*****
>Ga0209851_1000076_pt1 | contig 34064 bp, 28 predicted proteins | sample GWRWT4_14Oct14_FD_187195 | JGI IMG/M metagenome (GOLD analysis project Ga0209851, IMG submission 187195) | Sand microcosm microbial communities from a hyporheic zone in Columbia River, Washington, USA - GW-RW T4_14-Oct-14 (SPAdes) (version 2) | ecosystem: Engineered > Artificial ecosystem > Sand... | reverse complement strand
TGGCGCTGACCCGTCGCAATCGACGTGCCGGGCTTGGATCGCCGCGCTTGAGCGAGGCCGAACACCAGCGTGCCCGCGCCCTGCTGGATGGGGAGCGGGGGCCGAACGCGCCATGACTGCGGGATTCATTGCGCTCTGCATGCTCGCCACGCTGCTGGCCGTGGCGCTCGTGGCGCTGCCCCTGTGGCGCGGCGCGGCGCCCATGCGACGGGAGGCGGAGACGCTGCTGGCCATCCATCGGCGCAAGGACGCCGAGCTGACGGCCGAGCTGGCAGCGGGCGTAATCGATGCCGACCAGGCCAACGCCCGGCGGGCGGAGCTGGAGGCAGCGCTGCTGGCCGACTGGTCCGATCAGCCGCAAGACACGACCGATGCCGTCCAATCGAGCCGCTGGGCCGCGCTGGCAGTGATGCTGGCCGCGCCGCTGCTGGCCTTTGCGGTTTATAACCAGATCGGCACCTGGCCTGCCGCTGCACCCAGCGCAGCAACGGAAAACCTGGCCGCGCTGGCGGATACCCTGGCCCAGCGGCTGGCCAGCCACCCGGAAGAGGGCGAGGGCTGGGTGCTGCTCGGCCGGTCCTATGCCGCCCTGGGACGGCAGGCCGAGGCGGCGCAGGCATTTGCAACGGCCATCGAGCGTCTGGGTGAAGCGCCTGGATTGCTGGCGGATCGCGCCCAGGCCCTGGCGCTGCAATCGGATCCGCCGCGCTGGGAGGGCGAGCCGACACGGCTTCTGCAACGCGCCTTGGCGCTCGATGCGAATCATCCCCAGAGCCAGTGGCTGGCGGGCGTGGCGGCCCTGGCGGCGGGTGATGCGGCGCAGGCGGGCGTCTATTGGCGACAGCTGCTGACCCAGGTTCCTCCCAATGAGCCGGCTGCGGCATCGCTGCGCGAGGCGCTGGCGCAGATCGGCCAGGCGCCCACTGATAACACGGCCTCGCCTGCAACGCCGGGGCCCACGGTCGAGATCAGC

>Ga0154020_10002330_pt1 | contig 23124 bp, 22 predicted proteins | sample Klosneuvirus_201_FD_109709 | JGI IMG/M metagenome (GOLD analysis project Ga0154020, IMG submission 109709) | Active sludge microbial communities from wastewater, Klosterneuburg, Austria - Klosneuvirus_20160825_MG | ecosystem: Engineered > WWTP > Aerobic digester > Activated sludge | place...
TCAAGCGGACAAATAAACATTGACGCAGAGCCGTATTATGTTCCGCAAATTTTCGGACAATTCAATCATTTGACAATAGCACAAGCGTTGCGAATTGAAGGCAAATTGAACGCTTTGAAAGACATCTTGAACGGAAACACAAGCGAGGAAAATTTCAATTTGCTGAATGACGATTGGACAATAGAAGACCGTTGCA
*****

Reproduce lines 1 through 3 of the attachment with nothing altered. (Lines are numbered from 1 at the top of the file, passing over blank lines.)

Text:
>Ga0209851_1000076_pt1 | contig 34064 bp, 28 predicted proteins | sample GWRWT4_14Oct14_FD_187195 | JGI IMG/M metagenome (GOLD analysis project Ga0209851, IMG submission 187195) | Sand microcosm microbial communities from a hyporheic zone in Columbia River, Washington, USA - GW-RW T4_14-Oct-14 (SPAdes) (version 2) | ecosystem: Engineered > Artificial ecosystem > Sand... | reverse complement strand
TGGCGCTGACCCGTCGCAATCGACGTGCCGGGCTTGGATCGCCGCGCTTGAGCGAGGCCGAACACCAGCGTGCCCGCGCCCTGCTGGATGGGGAGCGGGGGCCGAACGCGCCATGACTGCGGGATTCATTGCGCTCTGCATGCTCGCCACGCTGCTGGCCGTGGCGCTCGTGGCGCTGCCCCTGTGGCGCGGCGCGGCGCCCATGCGACGGGAGGCGGAGACGCTGCTGGCCATCCATCGGCGCAAGGACGCCGAGCTGACGGCCGAGCTGGCAGCGGGCGTAATCGATGCCGACCAGGCCAACGCCCGGCGGGCGGAGCTGGAGGCAGCGCTGCTGGCCGACTGGTCCGATCAGCCGCAAGACACGACCGATGCCGTCCAATCGAGCCGCTGGGCCGCGCTGGCAGTGATGCTGGCCGCGCCGCTGCTGGCCTTTGCGGTTTATAACCAGATCGGCACCTGGCCTGCCGCTGCACCCAGCGCAGCAACGGAAAACCTGGCCGCGCTGGCGGATACCCTGGCCCAGCGGCTGGCCAGCCACCCGGAAGAGGGCGAGGGCTGGGTGCTGCTCGGCCGGTCCTATGCCGCCCTGGGACGGCAGGCCGAGGCGGCGCAGGCATTTGCAACGGCCATCGAGCGTCTGGGTGAAGCGCCTGGATTGCTGGCGGATCGCGCCCAGGCCCTGGCGCTGCAATCGGATCCGCCGCGCTGGGAGGGCGAGCCGACACGGCTTCTGCAACGCGCCTTGGCGCTCGATGCGAATCATCCCCAGAGCCAGTGGCTGGCGGGCGTGGCGGCCCTGGCGGCGGGTGATGCGGCGCAGGCGGGCGTCTATTGGCGACAGCTGCTGACCCAGGTTCCTCCCAATGAGCCGGCTGCGGCATCGCTGCGCGAGGCGCTGGCGCAGATCGGCCAGGCGCCCACTGATAACACGGCCTCGCCTGCAACGCCGGGGCCCACGGTCGAGATCAGC

>Ga0154020_10002330_pt1 | contig 23124 bp, 22 predicted proteins | sample Klosneuvirus_201_FD_109709 | JGI IMG/M metagenome (GOLD analysis project Ga0154020, IMG submission 109709) | Active sludge microbial communities from wastewater, Klosterneuburg, Austria - Klosneuvirus_20160825_MG | ecosystem: Engineered > WWTP > Aerobic digester > Activated sludge | place...